Growing up black in London – a cry for help

By now, you will have heard of the Black Lives Matter movement – an agenda for equality for black people.

While the movement alone is certainly not new, recent events in the US have highlighted the discrimination faced by black people globally and the movement is rightly at the forefront of international media, social media, and high on the agendas of almost every large corporation.

For black people, recent weeks have been an emotional rollercoaster, somewhat draining and most certainly a time of reflection but above all else a time of hope, where they can finally speak out, and more importantly, be heard.

What we have seen emerging are powerful accounts of the harsh realities of being black in a world where for so long black people have been considered inferior.

Kwaku Nortey

Let me introduce you to LBS Alumnus Kwaku Nortey (MiF2019). In his recent blog, Growing up black in London – a cry for help, Kwaku talks us through his journey to adulthood and the discrimination he unfortunately faced along the way.

From being racially profiled by London’s Metropolitan Police as a child and adult, to having to ‘adapt’ to fit it into the expectations of the white corporate world, Kwaku discusses how these negative experiences impacted him. Regrettably, Kwaku’s account is representative of the experiences of many black people today.

Kwaku wanted to make a change. He was tired of the lack of black leaders and role models in the workplace, so he embarked on a journey of professional fulfillment. He went on to set up a network of black professionals across all corporate sectors in London – now 400 members strong. In addition, Kwaku is an advocate for encouraging black people to speak up about their experiences in order to make real change. 

To succeed in London, you had to learn to succeed in the big society. Meaning, you were forced to change who you were when operating in non-black environments. You had to create a new persona that was not “uncomfortable” to be around. Most black people can relate to this — we have a corporate version of ourselves. Do you know how exhausting that is? All I ever wanted was to be myself in all situations. Luckily for me, with time and experience, I finally reached that lifelong milestone of being unapologetically black (Thank you LBS) hence why I am writing this today.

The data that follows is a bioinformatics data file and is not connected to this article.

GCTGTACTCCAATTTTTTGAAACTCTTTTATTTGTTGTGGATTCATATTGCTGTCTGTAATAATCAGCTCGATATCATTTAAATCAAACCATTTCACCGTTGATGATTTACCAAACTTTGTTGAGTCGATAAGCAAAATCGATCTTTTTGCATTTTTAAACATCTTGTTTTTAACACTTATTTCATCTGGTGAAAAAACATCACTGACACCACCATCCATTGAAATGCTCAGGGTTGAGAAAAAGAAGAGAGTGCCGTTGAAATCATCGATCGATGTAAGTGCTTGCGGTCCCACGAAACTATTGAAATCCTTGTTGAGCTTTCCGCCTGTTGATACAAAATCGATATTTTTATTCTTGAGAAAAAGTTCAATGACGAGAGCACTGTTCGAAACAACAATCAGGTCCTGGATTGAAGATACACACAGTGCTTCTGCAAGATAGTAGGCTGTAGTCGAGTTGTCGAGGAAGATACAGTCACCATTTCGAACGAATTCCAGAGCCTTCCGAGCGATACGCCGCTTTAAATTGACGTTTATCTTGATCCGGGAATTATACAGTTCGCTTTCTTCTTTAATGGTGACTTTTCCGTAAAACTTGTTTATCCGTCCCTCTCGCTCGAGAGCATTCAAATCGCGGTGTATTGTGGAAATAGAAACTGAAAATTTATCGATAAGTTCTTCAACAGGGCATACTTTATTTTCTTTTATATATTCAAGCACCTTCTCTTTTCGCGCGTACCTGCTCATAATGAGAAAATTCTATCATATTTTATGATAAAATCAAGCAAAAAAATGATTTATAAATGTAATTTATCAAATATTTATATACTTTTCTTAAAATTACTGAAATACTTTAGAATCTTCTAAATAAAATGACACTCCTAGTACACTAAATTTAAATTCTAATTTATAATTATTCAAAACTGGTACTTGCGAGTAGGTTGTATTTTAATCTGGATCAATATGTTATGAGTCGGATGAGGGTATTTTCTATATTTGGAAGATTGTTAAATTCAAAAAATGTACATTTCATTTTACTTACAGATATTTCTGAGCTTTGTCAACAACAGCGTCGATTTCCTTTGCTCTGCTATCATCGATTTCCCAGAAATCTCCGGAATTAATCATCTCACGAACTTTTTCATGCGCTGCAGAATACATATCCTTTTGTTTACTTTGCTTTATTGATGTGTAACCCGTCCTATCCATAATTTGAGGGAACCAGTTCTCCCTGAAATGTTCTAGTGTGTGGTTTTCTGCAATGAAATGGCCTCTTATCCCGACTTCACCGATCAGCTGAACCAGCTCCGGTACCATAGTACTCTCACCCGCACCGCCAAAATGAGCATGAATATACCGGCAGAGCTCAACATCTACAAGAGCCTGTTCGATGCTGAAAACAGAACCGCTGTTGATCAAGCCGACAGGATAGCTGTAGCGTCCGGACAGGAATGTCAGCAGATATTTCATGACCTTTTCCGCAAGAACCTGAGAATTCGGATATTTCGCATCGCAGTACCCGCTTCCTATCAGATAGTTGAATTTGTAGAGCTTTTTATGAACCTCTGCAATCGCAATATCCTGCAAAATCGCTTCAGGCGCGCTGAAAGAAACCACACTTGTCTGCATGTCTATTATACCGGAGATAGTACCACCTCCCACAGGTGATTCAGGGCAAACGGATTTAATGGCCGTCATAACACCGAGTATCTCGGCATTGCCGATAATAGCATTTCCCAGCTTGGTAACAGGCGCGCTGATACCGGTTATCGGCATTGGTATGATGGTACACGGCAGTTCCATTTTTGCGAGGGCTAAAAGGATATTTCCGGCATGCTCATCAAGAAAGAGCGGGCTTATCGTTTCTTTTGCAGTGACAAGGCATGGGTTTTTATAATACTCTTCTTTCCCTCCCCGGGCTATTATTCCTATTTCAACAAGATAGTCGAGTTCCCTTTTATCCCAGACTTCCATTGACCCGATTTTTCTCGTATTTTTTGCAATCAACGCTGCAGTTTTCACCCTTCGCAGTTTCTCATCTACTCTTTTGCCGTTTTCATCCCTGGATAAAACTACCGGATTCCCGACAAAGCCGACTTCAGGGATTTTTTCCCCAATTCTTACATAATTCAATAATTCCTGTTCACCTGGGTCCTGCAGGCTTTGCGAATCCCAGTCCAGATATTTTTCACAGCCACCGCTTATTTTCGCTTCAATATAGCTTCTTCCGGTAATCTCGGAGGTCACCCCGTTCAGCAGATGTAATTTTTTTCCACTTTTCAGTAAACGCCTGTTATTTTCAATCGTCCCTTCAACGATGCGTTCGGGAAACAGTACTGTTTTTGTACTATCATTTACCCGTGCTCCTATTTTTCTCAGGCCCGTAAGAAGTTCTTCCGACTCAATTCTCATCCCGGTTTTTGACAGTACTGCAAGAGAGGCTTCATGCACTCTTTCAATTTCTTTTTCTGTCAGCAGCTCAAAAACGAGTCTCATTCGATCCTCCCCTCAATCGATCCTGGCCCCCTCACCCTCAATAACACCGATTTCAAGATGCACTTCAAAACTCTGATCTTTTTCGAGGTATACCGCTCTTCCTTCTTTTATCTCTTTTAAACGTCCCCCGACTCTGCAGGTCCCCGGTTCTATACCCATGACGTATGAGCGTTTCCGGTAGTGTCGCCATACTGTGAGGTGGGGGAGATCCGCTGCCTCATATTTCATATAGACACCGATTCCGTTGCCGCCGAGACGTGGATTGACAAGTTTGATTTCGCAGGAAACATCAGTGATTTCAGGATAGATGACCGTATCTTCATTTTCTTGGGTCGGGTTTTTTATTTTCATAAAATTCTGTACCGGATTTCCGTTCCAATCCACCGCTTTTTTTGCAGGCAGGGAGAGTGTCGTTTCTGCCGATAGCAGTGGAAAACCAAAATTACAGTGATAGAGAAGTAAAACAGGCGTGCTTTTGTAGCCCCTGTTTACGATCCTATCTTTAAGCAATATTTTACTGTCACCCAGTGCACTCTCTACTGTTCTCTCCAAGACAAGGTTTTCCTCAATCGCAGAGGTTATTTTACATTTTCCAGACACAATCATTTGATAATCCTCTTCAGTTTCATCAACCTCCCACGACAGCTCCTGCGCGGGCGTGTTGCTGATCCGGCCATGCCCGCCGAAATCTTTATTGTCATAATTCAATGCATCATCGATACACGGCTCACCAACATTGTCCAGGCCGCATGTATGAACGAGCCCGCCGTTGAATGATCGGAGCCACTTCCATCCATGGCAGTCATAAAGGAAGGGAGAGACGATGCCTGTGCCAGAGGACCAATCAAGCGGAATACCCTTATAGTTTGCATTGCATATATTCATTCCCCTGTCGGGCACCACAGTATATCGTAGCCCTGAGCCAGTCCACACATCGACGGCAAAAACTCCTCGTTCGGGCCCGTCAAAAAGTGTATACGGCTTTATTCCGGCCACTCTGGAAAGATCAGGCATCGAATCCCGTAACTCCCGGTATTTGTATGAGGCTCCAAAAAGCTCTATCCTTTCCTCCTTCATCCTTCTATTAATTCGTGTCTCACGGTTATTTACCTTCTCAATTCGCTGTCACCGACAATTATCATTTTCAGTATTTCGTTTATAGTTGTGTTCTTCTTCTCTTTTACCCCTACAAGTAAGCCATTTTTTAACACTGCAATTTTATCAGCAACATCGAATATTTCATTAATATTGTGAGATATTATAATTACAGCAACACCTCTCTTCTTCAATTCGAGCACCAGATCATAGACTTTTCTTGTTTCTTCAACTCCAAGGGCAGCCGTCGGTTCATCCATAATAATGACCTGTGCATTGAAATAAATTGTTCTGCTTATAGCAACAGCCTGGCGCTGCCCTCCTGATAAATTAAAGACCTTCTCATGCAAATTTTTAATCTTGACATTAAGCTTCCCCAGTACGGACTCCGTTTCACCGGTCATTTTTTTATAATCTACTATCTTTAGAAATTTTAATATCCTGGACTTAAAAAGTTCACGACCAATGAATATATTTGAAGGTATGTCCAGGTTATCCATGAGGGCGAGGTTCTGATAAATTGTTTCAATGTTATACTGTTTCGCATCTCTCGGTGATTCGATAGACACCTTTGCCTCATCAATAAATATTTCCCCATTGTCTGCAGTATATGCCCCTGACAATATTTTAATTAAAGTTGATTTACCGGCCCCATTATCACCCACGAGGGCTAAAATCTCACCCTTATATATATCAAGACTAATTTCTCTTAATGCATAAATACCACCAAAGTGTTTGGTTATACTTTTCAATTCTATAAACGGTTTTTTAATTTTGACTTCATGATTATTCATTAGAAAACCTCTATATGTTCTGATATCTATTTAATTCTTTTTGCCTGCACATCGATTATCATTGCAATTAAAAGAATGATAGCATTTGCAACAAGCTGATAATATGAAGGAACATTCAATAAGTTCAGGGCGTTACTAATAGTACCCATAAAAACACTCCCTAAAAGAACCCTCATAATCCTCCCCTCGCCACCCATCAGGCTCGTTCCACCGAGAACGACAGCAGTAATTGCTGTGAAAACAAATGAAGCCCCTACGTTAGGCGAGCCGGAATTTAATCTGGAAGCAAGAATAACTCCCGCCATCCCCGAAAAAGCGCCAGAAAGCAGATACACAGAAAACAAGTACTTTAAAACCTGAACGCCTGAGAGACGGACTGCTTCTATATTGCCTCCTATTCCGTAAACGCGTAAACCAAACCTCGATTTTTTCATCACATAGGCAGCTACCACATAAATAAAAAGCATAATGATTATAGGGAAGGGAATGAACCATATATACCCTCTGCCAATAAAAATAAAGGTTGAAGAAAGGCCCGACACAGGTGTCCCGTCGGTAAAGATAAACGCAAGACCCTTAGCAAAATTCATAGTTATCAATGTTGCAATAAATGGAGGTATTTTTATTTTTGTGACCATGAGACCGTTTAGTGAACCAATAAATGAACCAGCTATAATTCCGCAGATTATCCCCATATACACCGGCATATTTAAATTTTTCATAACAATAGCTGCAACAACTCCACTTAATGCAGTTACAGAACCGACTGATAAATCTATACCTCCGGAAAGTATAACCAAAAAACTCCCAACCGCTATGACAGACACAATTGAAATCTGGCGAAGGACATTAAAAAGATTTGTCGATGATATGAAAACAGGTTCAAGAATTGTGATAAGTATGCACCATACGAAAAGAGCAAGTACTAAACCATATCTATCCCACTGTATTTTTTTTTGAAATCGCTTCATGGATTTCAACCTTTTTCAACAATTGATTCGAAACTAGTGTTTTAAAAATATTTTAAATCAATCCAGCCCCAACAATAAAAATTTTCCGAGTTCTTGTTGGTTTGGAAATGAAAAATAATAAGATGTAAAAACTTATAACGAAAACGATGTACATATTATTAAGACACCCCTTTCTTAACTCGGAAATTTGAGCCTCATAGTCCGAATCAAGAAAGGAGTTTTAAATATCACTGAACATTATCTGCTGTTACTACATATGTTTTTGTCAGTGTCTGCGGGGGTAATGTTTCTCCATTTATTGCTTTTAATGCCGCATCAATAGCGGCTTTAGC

Read Kwaku’s very authentic, inspiring and thought-provoking story:

Growing up black in London – a cry for help

About Kwaku Nortey

Kwaku holds a MEng in Electronic Engineering from Queen Mary University of London as well as a Masters in Finance from London Business School. He started his career as an intern in China working for ZTE Corporation, which was one of China’s leading telecom equipment manufacturers.

This experience eventually led to a role at JP Morgan’s Technology division back in London where he was instrumental in helping build JP Morgan’s market leading Electronic/ Algorithmic Trading platform as well as their proprietary Order Management System – STRIDE, for their Equities Business.

After 4 successful years working in a number of locations including London, New York, Hong Kong and Johannesburg, Kwaku was selected by senior management to join the Equities Business. In this role, he advised pension funds, hedge funds, corporates and sovereigns on pan-European equities and executed over $2bn in trade volumes on their behalf. As an extension of this role, he was part of a 5-person team that built JP Morgan’s “middle market” equities franchise servicing c120 clients.

Whilst at business school, Kwaku worked for the European Bank for Reconstruction and Development (EBRD) as part of the investment team that managed €3.2bn of committed capital into PE/ VC funds across Emerging Europe. He later worked for Luminous Ventures investing in Deep Technologies focusing on the applications to Healthcare and Life Sciences.

Kwaku is an advisor to the board of the London Corporate Fund who are planning to fundraise £1bn from UK corporates. The proceeds from this endowment-like fund would be used to develop the poorest boroughs in the UK. Kwaku also advises a number of early-stage startups with founders from under-represented backgrounds in the Fintech, Fashion & Beauty and Travel & Leisure industries and is the Co-founder of Prime Planit; a luxury travel company that focuses on all things travel and entertainment. As access to capital is a pain point for many diverse founders, Prime Planit offers him a unique opportunity to understand how companies can bootstrap their way to success.

About the Black Lives Matter movement

#BlackLivesMatter was founded in 2013 in response to the acquittal of Trayvon Martin’s murderer. Black Lives Matter Foundation, Inc is a global organisation in the US, UK, and Canada, whose mission is to eradicate white supremacy and build local power to intervene in violence inflicted on Black communities by the state and vigilantes. By combating and countering acts of violence, creating space for Black imagination and innovation, and centering Black joy, we are winning immediate improvements in our lives. Read more here

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